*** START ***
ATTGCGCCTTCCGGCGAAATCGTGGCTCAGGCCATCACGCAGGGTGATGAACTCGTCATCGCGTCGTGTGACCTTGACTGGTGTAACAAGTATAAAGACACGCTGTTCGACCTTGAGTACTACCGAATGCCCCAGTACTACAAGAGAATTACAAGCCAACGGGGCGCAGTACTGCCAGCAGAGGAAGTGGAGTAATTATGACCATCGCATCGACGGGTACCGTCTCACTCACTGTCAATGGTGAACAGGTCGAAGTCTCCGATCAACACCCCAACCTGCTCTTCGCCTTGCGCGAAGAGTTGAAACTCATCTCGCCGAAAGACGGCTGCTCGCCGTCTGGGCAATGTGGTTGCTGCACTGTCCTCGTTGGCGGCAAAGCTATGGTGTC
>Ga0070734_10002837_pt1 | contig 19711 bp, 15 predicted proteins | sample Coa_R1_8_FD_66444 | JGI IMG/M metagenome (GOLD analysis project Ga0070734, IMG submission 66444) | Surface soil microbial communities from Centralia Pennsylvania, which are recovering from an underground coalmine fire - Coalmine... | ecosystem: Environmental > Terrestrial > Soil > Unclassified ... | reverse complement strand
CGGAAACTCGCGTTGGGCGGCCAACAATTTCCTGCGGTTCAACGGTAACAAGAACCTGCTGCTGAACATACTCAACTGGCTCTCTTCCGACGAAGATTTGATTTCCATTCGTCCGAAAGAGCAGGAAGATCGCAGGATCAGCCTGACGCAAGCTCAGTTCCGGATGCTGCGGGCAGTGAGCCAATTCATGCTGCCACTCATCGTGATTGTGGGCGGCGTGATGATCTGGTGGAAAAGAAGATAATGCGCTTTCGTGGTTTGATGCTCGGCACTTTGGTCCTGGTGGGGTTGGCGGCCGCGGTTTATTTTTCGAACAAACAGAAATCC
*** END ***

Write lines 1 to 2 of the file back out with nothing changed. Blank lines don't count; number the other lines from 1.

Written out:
ATTGCGCCTTCCGGCGAAATCGTGGCTCAGGCCATCACGCAGGGTGATGAACTCGTCATCGCGTCGTGTGACCTTGACTGGTGTAACAAGTATAAAGACACGCTGTTCGACCTTGAGTACTACCGAATGCCCCAGTACTACAAGAGAATTACAAGCCAACGGGGCGCAGTACTGCCAGCAGAGGAAGTGGAGTAATTATGACCATCGCATCGACGGGTACCGTCTCACTCACTGTCAATGGTGAACAGGTCGAAGTCTCCGATCAACACCCCAACCTGCTCTTCGCCTTGCGCGAAGAGTTGAAACTCATCTCGCCGAAAGACGGCTGCTCGCCGTCTGGGCAATGTGGTTGCTGCACTGTCCTCGTTGGCGGCAAAGCTATGGTGTC
>Ga0070734_10002837_pt1 | contig 19711 bp, 15 predicted proteins | sample Coa_R1_8_FD_66444 | JGI IMG/M metagenome (GOLD analysis project Ga0070734, IMG submission 66444) | Surface soil microbial communities from Centralia Pennsylvania, which are recovering from an underground coalmine fire - Coalmine... | ecosystem: Environmental > Terrestrial > Soil > Unclassified ... | reverse complement strand